Predictive Value of Plasma NGAL:Hepcidin-25 for Major Adverse Kidney Events After Cardiac Surgery with Cardiopulmonary Bypass: A Pilot Study
2021; 41(4): 357-365
Ann Lab Med 2021; 41(1): 60-67
Published online January 1, 2021 https://doi.org/10.3343/alm.2021.41.1.60
Copyright © Korean Society for Laboratory Medicine.
1Department of Laboratory Medicine, Green Cross Laboratories, Yongin, Korea; 2Department of Laboratory Medicine, Konkuk University School of Medicine, Seoul, Korea
Correspondence to: Chang-Hoon Lee, M.D., Ph.D.
Department of Laboratory Medicine, Konkuk University School of Medicine, Konkuk University Chungju Hospital, 82 Kukwondae-ro, Chungju 27376, Korea
Yeo-Min Yun, M.D., Ph.D.
Department of Laboratory Medicine, Konkuk University School of Medicine, Konkuk University Medical Center, 120-1 Neungdong-ro, Gwangjin-gu, Seoul 05030, Korea
This is an Open Access article distributed under the terms of the Creative Commons Attribution Non-Commercial License (http://creativecommons.org/licenses/by-nc/4.0) which permits unrestricted non-commercial use, distribution, and reproduction in any medium, provided the original work is properly cited.
Background: Neutrophil gelatinase-associated lipocalin (NGAL) is a useful biomarker for acute kidney injury (AKI) prediction. However, studies on whether using both plasma NGAL (PNGAL) and urine NGAL (UNGAL) can improve AKI prediction are limited. We investigated the best approach to predict AKI in high-risk patients when using PNGAL and UNGAL together.
Methods: We enrolled 151 AKI suspected patients with one or more AKI risk factors. We assessed the diagnostic performance of PNGAL and UNGAL for predicting AKI according to chronic kidney disease (CKD) status by determining the areas under the receiver operating curve (AuROC). Independent predictors of AKI were assessed using univariate and multivariate logistic regression analyses.
Results: In the multivariate logistic regression analysis for all patients (N=151), Model 2 and 3, including PNGAL (P=0.012) with initial serum creatinine (S-Cr), showed a better AKI prediction power (R2=0.435, both) than Model 0, including S-Cr only (R2=0.390). In the non-CKD group (N=135), the AuROC of PNGAL for AKI prediction was larger than that of UNGAL (0.79 vs 0.66, P=0.010), whereas in the CKD group (N=16), the opposite was true (0.94 vs 0.76, P=0.049).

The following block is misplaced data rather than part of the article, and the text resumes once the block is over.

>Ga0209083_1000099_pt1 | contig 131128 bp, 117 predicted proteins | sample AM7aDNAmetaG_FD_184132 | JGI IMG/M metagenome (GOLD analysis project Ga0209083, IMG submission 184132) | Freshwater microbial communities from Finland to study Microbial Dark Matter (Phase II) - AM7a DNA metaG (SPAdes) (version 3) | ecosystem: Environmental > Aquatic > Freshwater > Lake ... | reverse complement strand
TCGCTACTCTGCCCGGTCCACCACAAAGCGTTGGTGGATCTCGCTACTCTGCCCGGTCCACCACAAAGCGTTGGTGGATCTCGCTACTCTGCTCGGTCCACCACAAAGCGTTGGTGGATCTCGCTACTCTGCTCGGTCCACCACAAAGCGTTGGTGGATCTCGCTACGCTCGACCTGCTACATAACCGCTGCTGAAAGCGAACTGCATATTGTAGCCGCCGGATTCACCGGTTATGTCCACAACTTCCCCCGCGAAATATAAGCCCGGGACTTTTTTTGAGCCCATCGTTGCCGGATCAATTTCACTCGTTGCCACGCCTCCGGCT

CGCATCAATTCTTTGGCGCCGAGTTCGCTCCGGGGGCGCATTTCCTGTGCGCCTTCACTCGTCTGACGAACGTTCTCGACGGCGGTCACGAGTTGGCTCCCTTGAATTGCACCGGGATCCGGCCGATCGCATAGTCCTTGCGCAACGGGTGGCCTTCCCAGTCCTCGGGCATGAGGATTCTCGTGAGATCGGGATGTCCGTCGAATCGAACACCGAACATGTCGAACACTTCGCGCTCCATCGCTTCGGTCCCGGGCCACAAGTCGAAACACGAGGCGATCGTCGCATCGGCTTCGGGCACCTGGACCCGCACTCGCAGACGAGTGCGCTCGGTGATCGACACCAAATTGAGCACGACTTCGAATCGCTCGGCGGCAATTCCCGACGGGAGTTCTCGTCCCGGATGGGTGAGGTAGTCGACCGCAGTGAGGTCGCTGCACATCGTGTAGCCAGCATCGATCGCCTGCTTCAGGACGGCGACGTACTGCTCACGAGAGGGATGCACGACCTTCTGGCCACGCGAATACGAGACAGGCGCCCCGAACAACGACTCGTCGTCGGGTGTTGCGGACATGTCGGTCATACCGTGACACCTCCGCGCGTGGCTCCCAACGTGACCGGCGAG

Conclusions: PNGAL may serve as a useful biomarker for AKI prediction in high-risk patients. However, UNGAL predicted AKI better than PNGAL in CKD patients. Our findings provide guidance for selecting appropriate specimens for NGAL testing according to the presence of CKD in AKI high-risk patients.
Keywords: Plasma, Urine, Neutrophil gelatinase-associated lipocalin, Acute kidney injury, Chronic kidney disease
The Kidney Disease: Improving Global Outcomes (KDIGO) Clinical Practice Guidelines for Acute Kidney Injury (AKI) defines AKI according to the serum creatinine (S-Cr) concentration . However, the role of S-Cr as a kidney function marker is limited because its concentration is influenced by multiple non-kidney factors, including age, sex, muscle mass and metabolism, dietary habits, medications, and hydration status. Moreover, the half-life of S-Cr increases from four hrs to 24–72 hours, if the baseline glomerular filtration rate (GFR) falls [2–5]. Therefore, a true decrement in GFR may not be appropriately reflected by the S-Cr concentration in patients with sepsis, liver disease, and/or muscle wasting [2–4]. Baseline S-Cr concentrations are already high in patients with chronic kidney disease (CKD), regardless of an AKI event, leading to difficulty in discriminating AKI. Thus, there is a need for a reliable AKI biomarker that is sensitive, specific, and easily measured to predict early changes following kidney injury without the need for exogenous substance administration . Early AKI prediction is especially crucial to prevent AKI development or progression in high-risk patients who are older, have sepsis, are affected by multiorgan failure, have preexisting chronic comorbidities, and/or are taking nephrotoxic drugs, which can be a cause of AKI .